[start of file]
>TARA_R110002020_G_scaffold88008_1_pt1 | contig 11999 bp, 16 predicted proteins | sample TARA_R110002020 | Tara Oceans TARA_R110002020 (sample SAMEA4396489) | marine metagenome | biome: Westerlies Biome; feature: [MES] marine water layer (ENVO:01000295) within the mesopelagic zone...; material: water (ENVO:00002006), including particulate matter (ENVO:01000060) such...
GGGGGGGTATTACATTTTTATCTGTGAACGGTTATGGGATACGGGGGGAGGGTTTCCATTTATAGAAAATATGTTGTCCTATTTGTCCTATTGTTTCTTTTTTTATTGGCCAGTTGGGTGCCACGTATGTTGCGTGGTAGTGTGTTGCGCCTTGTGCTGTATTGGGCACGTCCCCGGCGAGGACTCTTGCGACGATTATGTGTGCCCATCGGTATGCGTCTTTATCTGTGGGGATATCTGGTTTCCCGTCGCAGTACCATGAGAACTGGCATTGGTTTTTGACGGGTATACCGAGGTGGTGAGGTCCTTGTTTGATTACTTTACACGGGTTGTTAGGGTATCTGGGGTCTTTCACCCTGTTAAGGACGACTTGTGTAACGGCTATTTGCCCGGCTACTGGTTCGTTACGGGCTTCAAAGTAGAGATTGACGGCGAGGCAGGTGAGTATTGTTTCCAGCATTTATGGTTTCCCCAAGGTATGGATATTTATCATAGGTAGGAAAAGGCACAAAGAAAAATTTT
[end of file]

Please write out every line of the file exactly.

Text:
>TARA_R110002020_G_scaffold88008_1_pt1 | contig 11999 bp, 16 predicted proteins | sample TARA_R110002020 | Tara Oceans TARA_R110002020 (sample SAMEA4396489) | marine metagenome | biome: Westerlies Biome; feature: [MES] marine water layer (ENVO:01000295) within the mesopelagic zone...; material: water (ENVO:00002006), including particulate matter (ENVO:01000060) such...
GGGGGGGTATTACATTTTTATCTGTGAACGGTTATGGGATACGGGGGGAGGGTTTCCATTTATAGAAAATATGTTGTCCTATTTGTCCTATTGTTTCTTTTTTTATTGGCCAGTTGGGTGCCACGTATGTTGCGTGGTAGTGTGTTGCGCCTTGTGCTGTATTGGGCACGTCCCCGGCGAGGACTCTTGCGACGATTATGTGTGCCCATCGGTATGCGTCTTTATCTGTGGGGATATCTGGTTTCCCGTCGCAGTACCATGAGAACTGGCATTGGTTTTTGACGGGTATACCGAGGTGGTGAGGTCCTTGTTTGATTACTTTACACGGGTTGTTAGGGTATCTGGGGTCTTTCACCCTGTTAAGGACGACTTGTGTAACGGCTATTTGCCCGGCTACTGGTTCGTTACGGGCTTCAAAGTAGAGATTGACGGCGAGGCAGGTGAGTATTGTTTCCAGCATTTATGGTTTCCCCAAGGTATGGATATTTATCATAGGTAGGAAAAGGCACAAAGAAAAATTTT